Remember the opening line in the TV show “The Six Million Dollar Man”? Steve Austin. Astronaut. A man barely alive. Gentlemen, we can rebuild him. We have the technology. We have the capability to make the world’s first bionic man. Steve Austin will be that man. Better than he was before. Better. Stronger. Faster.
Derrick Rose is now playing the role of Steve Austin. He has a newly reconstructed left knee after tearing his ACL in April. Prior to the injury, Rose was one of the most explosive players in the game. He could speed past defenders with ease, contort his body in midair and finish at the rim. Those are the type of moves that made him the NBA’s youngest MVP, and his enormous potential prompted the Bulls to ink the 23-year-old superstar to a $95-million contract extension in 2011.
But Rose is now at a crossroads. He is coming off major knee surgery and there are no guarantees he’ll return to his old form. Even Rose is a little worried.
Sports Illustrated writer Sam Amick recently wrote that Rose’s status for the 2012-13 season remains questionable, and the recovery process could extend all the way through February. Rose is reportedly doing some heavy lifting (literally) in the gym to strengthen his upper body, but his lower body is the one that needs more attention. There is a small chance that Rose could miss the entire 2012-13 season, and a lot will depend on the team’s record. If the Bulls are out of playoff contention, the Bulls won’t hesitate to shut Rose down.
It has been five months since the injury happened, and Rose remembers it like it was yesterday.
The Chicago Bulls’ superstar told CSNChicago.com he spent “the whole time praying” during the MRI that he wasn’t seriously injured even though he heard a pop as he crashed to the court in the playoff opener against the Philadelphia 76ers on April 29.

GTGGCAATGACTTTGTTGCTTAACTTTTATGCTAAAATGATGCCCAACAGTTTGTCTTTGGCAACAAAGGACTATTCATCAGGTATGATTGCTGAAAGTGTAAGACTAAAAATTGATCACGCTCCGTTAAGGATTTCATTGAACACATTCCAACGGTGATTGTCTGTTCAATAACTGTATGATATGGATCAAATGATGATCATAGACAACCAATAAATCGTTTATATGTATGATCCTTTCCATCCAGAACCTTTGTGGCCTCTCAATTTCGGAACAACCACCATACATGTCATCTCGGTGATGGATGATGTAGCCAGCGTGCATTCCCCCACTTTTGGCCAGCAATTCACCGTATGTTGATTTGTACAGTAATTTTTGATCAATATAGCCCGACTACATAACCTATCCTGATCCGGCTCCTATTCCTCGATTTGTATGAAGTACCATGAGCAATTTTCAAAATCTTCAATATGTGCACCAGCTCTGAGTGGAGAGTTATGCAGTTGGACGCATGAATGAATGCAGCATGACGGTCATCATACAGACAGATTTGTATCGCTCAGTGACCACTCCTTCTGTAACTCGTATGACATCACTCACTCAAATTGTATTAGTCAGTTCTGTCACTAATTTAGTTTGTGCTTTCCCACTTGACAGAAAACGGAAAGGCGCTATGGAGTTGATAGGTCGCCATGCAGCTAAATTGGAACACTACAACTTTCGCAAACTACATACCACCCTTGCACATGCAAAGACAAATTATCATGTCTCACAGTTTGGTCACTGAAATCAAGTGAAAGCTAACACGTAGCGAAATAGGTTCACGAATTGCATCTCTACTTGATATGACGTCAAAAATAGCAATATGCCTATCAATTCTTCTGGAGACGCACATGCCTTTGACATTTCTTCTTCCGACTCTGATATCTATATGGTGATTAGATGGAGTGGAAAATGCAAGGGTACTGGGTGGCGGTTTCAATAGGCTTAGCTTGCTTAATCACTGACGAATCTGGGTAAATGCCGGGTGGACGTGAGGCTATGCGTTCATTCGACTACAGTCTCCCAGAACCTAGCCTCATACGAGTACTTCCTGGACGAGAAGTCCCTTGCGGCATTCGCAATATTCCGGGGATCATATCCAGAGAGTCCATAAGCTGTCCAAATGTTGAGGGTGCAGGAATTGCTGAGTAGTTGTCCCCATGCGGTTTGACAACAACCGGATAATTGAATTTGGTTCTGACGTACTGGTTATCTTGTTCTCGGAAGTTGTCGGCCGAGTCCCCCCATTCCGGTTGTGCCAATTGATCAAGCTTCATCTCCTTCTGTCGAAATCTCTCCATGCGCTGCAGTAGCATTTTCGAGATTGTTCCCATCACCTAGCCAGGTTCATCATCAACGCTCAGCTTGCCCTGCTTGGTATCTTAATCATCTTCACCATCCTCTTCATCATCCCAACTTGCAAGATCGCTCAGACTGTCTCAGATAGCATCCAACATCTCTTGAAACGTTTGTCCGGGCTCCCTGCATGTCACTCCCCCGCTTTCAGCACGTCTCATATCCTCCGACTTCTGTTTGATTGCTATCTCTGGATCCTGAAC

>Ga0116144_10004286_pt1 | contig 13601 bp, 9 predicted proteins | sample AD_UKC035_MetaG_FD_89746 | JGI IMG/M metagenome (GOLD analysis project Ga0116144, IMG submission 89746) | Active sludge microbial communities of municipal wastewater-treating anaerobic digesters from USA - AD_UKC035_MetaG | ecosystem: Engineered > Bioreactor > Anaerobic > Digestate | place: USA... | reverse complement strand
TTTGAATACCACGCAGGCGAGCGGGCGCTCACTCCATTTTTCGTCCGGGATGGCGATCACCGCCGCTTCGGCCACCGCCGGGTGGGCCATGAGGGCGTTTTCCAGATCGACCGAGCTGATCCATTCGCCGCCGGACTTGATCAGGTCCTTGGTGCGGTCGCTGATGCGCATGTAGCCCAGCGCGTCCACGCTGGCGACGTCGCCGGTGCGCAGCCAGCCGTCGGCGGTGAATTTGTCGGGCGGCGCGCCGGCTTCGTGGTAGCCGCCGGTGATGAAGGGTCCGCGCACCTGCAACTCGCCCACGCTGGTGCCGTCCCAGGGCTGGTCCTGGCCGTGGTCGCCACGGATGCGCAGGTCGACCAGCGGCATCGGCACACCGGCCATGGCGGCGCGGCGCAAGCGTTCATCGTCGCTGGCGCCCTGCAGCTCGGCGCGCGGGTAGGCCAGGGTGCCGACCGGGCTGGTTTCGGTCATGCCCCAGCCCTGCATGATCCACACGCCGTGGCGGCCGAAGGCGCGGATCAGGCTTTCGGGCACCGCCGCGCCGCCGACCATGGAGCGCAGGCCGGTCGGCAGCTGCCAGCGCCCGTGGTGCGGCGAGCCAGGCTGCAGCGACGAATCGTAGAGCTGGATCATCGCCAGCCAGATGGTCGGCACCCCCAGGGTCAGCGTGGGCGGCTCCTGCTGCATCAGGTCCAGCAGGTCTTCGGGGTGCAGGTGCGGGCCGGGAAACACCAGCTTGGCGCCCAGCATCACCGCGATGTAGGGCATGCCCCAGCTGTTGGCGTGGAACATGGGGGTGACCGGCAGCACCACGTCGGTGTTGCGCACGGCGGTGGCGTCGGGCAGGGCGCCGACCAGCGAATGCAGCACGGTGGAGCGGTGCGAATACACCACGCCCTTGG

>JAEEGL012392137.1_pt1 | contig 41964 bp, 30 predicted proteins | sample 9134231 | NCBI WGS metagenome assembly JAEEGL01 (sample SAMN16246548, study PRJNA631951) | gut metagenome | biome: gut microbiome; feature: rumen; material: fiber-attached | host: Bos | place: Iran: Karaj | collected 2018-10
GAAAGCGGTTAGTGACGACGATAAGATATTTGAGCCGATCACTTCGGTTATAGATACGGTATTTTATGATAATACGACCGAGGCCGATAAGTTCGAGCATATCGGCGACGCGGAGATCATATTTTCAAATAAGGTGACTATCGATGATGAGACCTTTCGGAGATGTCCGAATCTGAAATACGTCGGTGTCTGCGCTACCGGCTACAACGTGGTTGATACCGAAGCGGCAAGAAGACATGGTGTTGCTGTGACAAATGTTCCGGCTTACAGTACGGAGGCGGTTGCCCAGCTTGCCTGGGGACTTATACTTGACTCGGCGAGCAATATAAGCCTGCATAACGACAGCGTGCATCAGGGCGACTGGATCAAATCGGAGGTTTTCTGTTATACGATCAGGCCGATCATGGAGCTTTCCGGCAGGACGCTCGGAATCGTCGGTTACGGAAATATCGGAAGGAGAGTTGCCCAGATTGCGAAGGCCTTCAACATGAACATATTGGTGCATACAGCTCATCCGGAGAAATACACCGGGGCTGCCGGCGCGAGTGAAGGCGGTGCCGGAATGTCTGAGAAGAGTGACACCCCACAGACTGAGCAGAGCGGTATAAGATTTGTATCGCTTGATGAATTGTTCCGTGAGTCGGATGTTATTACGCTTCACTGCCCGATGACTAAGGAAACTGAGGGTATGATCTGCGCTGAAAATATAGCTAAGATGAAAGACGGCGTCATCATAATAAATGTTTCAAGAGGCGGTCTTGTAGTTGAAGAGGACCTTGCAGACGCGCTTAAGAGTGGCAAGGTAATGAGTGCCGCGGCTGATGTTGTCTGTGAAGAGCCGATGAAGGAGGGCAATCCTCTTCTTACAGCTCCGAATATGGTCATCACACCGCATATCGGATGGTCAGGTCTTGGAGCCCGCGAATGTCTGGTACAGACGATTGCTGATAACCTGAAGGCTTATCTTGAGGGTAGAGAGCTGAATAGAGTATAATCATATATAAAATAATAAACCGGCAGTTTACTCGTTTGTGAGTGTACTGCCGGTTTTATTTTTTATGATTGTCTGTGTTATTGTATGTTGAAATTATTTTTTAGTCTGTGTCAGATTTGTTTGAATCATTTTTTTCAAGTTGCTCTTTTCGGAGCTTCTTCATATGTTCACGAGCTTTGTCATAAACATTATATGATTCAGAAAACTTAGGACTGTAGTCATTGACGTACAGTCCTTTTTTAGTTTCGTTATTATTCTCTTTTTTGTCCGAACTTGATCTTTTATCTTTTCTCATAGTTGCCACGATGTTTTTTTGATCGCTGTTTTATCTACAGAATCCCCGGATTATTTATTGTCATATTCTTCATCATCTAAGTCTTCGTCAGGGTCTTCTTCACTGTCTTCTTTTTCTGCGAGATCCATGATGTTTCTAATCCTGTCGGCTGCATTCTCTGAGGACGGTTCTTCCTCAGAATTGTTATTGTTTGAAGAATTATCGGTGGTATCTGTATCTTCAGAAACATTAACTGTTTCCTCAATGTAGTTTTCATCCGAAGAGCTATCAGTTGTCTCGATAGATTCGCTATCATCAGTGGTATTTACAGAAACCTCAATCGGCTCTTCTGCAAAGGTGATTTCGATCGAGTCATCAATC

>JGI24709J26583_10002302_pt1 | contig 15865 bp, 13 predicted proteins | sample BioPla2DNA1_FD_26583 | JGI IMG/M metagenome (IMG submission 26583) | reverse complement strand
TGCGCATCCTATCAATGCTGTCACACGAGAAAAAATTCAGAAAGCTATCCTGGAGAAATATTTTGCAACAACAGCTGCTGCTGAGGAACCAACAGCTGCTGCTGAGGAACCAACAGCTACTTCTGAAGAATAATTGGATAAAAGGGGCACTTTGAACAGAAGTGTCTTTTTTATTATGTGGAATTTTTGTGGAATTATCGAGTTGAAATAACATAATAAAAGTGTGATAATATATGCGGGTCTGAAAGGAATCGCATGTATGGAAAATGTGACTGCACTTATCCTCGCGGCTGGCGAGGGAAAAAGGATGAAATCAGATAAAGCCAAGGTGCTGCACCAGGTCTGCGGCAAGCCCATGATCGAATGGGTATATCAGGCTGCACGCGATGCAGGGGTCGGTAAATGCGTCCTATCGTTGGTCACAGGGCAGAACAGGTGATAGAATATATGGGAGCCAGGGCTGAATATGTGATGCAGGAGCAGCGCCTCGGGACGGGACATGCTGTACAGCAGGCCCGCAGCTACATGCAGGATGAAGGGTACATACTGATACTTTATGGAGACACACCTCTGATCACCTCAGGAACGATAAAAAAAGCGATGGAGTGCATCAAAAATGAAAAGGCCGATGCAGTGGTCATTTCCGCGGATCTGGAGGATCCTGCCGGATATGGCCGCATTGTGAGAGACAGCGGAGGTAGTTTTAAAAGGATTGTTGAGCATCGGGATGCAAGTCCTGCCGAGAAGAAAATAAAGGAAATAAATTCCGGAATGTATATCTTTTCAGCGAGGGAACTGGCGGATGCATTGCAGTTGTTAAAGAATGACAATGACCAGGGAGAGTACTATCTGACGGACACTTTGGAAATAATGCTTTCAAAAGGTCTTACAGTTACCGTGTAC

“I remember it,” Rose said. “I remember everything. I remember jumping in the air and coming back down, and just that popping sound. I felt it actually tear when I laid all the way out and it just let go.
“I didn’t have that that much pain after that. In the beginning I did, but I didn’t want to yell or anything. When that happened, all I could think about was people just talking. You could hear the whole arena, people just whispering all around — one of the things, like ‘Not again. Come on, man. First game back. We had the win’ — and I was just hoping [it was] nothing serious,” Rose continued. “Then, we got to the hospital, got in the MRI machine, the whole time praying.
“Dr. [Brian] Cole, the Bulls doctor [who also performed the subsequent surgery], came up to me and told me it was torn. I couldn’t believe it. That’s the closest thing to death, the closest to death I’ve got to right there, where it just seemed like the wind and everything was taken out [of me].”
Rose has been in Los Angeles rehabilitating the damaged knee and, as painful as the process has been, he says he’s right on schedule. So Bulls fans should stop worrying and start buying into team once more.
“I’m good, man. I definitely haven’t been out like that, but I’m doing fine, just trying to stay positive, keep everything normal,” Rose said. “Coming out to L.A. and just seeing the scenery, just being out here makes me feel good, with my friends out here making me feel more like I’m at home. Just doing therapy out here, five days out of the week. Weekends, I’m not doing anything. It’s been hard, definitely been hard. But I’ve been all right.
“The injury could have been way worse. You’ve got some people that probably feel worse than I am, but I know I’m going to be all right. I believe in God, my spirits are up and I believe in myself, and I know I’m going to be back even stronger.”